A recent decision of Manitoba's Human Rights Commission (the "Commission") serves as an important reminder that developing a clear and reasonable plan at the outset of a workplace investigation is essential.
In T.M. v Manitoba (Justice)1, an employer was required to pay $75,000 in damages for injury to the dignity, feelings and self-respect of an employee who was traumatized by having to repeat his experiences multiple times during an inadequate workplace investigation.
The Complainant, T.M., alleged that he endured an egregious, multi-year shaming campaign regarding his sexuality, which included degrading comments, sexual propositioning, humiliating gestures, threats of sexual violence and, ultimately, a sexual assault by a co-worker at a work event.
The Complainant submitted a detailed complaint to his employer, who refused to investigate the allegations unless he provided the names of the assailant and witnesses. When the Complainant ultimately did provide several names of alleged harassers, the employer still did not conduct a thorough investigation, stating that it "did not feel [it] had enough information to go forward with the matter".
Over the next year, the Complainant repeatedly raised the allegations to his employer and requested follow-up regarding his complaint. Each time, the Complainant was forced to retell his experiences and provided additional information. His mental health deteriorated and he eventually commenced long-term disability leave.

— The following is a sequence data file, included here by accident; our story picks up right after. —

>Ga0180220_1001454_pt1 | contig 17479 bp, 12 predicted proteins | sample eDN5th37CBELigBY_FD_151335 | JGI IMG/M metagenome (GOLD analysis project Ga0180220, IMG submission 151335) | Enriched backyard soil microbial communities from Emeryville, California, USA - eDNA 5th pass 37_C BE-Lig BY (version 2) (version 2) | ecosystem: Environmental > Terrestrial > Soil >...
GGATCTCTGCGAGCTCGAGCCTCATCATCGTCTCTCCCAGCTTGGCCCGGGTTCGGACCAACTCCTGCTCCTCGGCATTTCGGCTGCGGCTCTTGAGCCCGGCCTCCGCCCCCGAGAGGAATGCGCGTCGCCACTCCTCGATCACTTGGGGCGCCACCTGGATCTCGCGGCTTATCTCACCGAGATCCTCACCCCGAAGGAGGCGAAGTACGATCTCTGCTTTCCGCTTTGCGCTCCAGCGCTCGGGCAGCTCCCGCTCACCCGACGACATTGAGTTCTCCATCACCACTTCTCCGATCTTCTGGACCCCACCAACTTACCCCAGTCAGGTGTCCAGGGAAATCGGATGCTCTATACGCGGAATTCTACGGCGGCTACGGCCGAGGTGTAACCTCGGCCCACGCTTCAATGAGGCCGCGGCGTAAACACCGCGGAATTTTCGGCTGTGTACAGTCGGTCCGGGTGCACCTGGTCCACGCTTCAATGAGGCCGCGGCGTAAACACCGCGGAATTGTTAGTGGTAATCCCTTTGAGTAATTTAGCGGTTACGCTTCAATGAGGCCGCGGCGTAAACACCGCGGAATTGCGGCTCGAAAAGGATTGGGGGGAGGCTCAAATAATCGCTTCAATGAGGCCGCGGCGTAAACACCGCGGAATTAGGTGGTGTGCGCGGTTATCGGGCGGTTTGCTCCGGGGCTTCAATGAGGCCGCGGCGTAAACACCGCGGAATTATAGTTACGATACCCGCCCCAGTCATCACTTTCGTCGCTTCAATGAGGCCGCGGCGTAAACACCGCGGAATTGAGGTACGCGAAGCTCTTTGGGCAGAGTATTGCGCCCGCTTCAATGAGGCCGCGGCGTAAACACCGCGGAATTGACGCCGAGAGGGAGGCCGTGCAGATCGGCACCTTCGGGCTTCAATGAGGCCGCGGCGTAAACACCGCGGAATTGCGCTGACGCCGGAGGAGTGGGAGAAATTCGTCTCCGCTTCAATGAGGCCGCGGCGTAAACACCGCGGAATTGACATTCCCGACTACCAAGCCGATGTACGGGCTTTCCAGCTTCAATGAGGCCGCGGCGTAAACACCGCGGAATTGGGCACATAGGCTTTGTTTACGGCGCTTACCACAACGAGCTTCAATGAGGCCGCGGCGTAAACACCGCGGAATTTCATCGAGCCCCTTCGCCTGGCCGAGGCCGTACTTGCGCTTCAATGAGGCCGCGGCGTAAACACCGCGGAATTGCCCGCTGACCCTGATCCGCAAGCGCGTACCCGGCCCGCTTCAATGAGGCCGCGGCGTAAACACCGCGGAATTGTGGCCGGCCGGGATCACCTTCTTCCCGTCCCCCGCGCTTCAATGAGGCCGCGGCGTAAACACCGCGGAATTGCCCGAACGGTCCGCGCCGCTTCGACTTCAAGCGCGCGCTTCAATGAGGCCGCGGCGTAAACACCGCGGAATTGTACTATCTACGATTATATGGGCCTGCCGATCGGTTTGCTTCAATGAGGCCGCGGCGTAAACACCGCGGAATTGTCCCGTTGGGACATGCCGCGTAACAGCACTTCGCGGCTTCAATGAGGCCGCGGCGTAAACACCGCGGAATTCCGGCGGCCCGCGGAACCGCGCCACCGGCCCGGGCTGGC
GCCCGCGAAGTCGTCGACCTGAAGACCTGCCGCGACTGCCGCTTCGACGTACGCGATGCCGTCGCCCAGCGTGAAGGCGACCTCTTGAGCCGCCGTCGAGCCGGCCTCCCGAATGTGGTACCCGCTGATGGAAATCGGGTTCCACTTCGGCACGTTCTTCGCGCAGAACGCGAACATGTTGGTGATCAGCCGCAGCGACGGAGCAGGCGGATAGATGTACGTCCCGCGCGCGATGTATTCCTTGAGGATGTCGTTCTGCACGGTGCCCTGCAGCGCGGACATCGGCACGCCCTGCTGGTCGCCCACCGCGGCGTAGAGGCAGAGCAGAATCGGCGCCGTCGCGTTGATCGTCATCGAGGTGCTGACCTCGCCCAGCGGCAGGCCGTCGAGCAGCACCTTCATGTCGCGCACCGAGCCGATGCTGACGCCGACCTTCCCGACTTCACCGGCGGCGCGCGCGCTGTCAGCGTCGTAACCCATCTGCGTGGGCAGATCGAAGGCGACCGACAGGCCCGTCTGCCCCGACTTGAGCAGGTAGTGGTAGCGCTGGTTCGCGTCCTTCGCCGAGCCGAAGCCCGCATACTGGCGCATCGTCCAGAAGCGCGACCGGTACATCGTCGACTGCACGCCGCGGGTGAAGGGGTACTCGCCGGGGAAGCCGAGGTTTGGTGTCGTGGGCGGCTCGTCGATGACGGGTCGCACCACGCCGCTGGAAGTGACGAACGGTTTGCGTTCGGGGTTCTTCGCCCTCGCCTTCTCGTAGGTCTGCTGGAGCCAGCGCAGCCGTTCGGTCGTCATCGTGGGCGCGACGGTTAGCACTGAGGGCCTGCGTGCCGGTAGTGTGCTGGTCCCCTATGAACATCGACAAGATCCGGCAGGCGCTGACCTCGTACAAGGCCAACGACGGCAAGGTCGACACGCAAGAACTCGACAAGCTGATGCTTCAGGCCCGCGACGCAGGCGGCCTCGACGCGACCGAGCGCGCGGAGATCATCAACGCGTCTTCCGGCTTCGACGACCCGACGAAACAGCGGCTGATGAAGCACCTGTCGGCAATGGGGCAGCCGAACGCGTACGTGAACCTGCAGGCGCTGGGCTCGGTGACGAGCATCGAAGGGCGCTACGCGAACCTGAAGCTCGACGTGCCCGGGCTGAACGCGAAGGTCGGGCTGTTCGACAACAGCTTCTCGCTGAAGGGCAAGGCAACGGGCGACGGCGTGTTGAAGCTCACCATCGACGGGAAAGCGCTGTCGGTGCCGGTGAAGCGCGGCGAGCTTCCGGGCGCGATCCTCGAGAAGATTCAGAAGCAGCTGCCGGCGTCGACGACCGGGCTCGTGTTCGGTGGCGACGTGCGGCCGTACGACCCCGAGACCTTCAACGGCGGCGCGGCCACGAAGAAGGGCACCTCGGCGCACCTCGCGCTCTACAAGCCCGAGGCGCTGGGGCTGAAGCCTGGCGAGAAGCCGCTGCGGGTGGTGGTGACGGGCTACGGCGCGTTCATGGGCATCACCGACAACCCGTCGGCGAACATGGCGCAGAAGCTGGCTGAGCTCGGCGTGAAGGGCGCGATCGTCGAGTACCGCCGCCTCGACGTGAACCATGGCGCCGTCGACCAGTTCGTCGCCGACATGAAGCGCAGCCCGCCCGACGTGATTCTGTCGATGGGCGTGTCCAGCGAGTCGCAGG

Several months later, the employer began a renewed investigation in which it failed to put any of the specific allegations to the alleged harassers. Despite witnesses confirming that derogatory and discriminatory comments were made, the employer found the Complainant's claims to be unsubstantiated and only recommended harassment-related training for frontline staff.
The Complainant ultimately resigned and filed a complaint with the Commission, alleging harassment on the basis of sexual orientation and, in particular, that his employer failed to take reasonable steps to provide a safe working environment.
The Commission's Decision
The Commission did not award the Complainant lost wages because he was unable to work for medical reasons over the period claimed.
However, the Commission recognized a link between the workplace harassment and the Complainant's disability, and considered the humiliation, victimization, hurt feelings and loss of self-respect, dignity, self-esteem and confidence experienced by the Complainant, as well as the seriousness, frequency and duration of the harassment, in determining that the Complainant was entitled to significant damages.
In particular, the Commission noted that requiring the Complainant to repeatedly detail his allegations had further traumatized him and made him feel as though his employer did not trust or believe him.
Another aggravating factor that weighed in favour of a substantial award of damages was the finding that management knowingly permitted the harassment to continue and delayed some 19 months before commencing a (still inadequate) investigation.
The Commission found that the employer did not have a clear understanding of what constitutes harassment on the basis of sexual orientation, had no mechanism in place to handle workplace harassment complaints, and had generally failed to take the matter seriously.